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0277 History of the Expedition in Asia, 1927-1935 : vol.2
History of the Expedition in Asia, 1927-1935 : vol.2 / Page 277 (Color Image)

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doi: 10.20676/00000210
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They received one of the wings adjoining my courtyard as their quarters; NoiuN lived in the other. Their arrival coincided precisely with the expiration of our contract with the Chinese; they had certainly kept to time-table with admirable precision.


On the mornings of May 11th and 12th a reconnoitring Japanese airman hovered over Peking. Machine-guns rattled in various parts of the city, and we wondered what was going to happen. BERGMAN'S and HUANG'S archaeological collections were brought to Sweden House by Professor Liu Fu, as it was thought that they would be safer in our quarters in the event of bombing from the air, invasion and looting, than in the university premises.

A few days later leaflets were dropped from the air declaring that if the Nanking troops were not withdrawn bombing would begin.

On May loth eleven airmen were buzzing very low over us, and the Japanese advance troops were only fifteen kilometers from the city. Parties of fleeing Chinese soldiers crowded into Peking and forced people to give them billets.

On the 22nd we had that excellent American author and traveller OWEN LAmMORE and his wife to dinner. We were sitting at table when the German Legation rang up Miss LESSING and gave the following instructions:

»If you hear two gun-shots, watch the American Legation's wireless mast. If you see on it three white and three red lights, go at once to the Rockefeller Institute, whence army cars will take you to the American Legation. There is reason to fear that Peking will be looted to-night. »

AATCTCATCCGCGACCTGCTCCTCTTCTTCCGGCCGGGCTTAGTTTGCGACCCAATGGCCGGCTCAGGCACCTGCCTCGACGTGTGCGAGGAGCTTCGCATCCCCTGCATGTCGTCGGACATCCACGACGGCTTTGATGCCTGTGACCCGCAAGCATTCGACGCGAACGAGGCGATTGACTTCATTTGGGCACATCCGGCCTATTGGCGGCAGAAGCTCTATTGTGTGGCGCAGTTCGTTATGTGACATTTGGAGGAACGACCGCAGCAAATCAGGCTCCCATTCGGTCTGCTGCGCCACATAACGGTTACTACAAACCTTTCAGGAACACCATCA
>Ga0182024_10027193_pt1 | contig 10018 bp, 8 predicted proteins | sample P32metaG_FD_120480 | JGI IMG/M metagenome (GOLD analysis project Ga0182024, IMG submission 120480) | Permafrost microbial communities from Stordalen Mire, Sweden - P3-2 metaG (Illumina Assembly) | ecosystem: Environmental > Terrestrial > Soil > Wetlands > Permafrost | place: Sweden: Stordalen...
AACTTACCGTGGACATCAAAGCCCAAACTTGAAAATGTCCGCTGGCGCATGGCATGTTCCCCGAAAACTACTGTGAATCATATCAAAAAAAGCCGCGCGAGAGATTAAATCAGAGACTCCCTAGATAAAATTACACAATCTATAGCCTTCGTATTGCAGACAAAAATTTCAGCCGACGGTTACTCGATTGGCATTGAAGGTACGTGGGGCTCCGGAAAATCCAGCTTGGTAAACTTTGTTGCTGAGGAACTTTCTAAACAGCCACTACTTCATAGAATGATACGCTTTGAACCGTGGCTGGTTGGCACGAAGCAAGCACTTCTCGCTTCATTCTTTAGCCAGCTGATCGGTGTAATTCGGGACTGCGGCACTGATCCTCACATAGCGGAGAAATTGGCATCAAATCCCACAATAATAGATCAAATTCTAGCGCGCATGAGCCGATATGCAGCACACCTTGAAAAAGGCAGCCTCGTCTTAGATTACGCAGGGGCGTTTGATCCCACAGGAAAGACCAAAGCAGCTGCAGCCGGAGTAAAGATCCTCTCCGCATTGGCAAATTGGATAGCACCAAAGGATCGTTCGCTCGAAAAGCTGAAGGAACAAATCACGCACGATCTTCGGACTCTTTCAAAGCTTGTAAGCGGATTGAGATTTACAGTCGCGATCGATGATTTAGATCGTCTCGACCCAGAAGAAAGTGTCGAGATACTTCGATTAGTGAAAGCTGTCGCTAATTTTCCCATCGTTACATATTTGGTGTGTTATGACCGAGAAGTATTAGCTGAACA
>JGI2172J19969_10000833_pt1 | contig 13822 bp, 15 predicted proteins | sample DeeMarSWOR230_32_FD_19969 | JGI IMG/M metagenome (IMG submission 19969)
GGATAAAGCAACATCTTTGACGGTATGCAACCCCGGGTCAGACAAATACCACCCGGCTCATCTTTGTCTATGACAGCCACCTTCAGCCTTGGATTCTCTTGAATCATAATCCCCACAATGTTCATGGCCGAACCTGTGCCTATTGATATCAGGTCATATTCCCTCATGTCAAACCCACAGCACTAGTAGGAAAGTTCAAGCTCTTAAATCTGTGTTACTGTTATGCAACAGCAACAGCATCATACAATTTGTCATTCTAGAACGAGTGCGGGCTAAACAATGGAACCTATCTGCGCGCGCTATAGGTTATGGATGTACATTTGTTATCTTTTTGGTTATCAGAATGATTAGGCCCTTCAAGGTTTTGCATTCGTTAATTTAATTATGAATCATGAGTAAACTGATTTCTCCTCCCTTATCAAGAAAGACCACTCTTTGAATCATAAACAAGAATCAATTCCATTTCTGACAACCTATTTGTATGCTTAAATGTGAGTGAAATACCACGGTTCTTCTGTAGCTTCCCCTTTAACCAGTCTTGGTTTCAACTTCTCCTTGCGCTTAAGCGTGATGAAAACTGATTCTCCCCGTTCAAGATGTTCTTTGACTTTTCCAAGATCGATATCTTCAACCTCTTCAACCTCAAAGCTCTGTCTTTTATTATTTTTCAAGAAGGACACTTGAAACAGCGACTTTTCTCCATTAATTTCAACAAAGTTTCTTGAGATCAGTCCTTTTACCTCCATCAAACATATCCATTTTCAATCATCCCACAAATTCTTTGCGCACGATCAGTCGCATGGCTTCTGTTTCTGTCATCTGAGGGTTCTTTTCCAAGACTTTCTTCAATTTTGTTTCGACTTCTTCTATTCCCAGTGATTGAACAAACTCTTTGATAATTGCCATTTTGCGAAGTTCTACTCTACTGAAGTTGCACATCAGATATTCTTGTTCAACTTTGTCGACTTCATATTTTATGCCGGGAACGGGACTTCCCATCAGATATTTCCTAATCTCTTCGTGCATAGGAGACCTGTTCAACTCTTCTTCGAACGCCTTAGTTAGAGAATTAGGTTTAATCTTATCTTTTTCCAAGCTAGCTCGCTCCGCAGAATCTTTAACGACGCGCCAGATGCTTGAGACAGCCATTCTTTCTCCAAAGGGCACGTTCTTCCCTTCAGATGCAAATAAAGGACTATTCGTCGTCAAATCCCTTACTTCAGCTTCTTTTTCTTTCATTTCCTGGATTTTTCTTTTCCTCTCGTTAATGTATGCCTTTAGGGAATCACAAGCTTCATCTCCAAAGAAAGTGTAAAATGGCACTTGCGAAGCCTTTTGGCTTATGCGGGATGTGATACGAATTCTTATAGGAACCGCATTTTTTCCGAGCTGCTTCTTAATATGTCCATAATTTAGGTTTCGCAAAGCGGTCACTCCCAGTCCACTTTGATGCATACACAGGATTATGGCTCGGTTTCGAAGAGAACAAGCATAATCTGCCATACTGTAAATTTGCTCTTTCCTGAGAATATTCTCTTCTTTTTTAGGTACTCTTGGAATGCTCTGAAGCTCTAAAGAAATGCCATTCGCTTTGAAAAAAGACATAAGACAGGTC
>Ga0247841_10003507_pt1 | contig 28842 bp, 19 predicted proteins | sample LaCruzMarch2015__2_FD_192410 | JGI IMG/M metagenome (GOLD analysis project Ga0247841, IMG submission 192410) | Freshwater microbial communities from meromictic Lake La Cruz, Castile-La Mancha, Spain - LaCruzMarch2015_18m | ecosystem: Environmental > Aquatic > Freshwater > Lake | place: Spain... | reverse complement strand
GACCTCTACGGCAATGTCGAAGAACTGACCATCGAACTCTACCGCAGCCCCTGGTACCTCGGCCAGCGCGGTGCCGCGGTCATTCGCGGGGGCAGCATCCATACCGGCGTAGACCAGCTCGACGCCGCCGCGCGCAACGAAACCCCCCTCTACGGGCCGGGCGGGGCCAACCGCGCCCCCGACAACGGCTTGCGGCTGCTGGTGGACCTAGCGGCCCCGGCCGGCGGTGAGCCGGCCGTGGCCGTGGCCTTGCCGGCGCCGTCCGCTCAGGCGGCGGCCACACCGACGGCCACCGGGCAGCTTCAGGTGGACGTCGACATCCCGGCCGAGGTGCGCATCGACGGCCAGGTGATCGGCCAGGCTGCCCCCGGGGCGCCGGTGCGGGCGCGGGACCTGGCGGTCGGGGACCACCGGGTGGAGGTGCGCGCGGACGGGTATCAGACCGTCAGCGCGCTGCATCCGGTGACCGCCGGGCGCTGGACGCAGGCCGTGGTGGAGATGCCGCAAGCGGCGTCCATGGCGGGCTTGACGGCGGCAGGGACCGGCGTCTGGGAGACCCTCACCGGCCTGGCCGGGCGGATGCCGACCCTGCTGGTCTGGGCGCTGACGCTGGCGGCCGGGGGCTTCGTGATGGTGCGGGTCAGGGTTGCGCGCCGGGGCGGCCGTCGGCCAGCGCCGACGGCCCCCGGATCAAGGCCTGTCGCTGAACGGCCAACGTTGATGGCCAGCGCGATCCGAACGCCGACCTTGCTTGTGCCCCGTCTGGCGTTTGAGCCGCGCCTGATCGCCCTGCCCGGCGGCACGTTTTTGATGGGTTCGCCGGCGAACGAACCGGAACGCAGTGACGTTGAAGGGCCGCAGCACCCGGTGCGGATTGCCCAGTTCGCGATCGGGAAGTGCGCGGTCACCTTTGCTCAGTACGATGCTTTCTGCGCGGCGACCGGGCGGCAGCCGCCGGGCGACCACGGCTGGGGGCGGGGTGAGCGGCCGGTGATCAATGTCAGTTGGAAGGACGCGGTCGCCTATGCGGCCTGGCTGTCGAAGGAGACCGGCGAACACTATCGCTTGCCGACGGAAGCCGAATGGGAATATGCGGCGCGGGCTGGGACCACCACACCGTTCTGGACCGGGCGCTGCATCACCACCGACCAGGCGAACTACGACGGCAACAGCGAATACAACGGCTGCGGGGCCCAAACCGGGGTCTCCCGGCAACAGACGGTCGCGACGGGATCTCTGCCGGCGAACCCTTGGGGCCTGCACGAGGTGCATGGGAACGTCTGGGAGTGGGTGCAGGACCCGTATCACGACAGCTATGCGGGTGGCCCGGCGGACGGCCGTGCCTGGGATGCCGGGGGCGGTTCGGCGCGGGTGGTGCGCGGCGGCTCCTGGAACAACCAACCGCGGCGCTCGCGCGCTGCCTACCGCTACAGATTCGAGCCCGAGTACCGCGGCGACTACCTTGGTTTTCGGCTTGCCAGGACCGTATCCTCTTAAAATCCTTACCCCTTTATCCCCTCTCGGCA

But the night passed quietly, and no shots were heard. The city gates were now kept shut also during the daytime. All the trains were overflowing with fugitives; but orders had been given for the railways to be handed over entirely to the military authorities. We went for a drive through the northern quarters of the city to look at the barricades in the city gates, and other preparations for defence.

On account of the very critical situation we dared not keep the archaeological collections in our house; and on the forenoon of the 23rd we moved them to the Legation Quarter, where the German Legation obligingly placed premises at our disposal.

The following day negotiations were begun with the J apanese, and as far as Peking was concerned they led, fortunately, to a peaceful settlement of the conflict. The Nanking troops evacuated the city, and an armistice was afterwards signed in Tangku. Our collections were then returned to Sweden House, and life in Peking resumed the even tenor of its way. Only the protecting sandbags surrounding the sentries outside the Japanese Legation grew higher from day to day.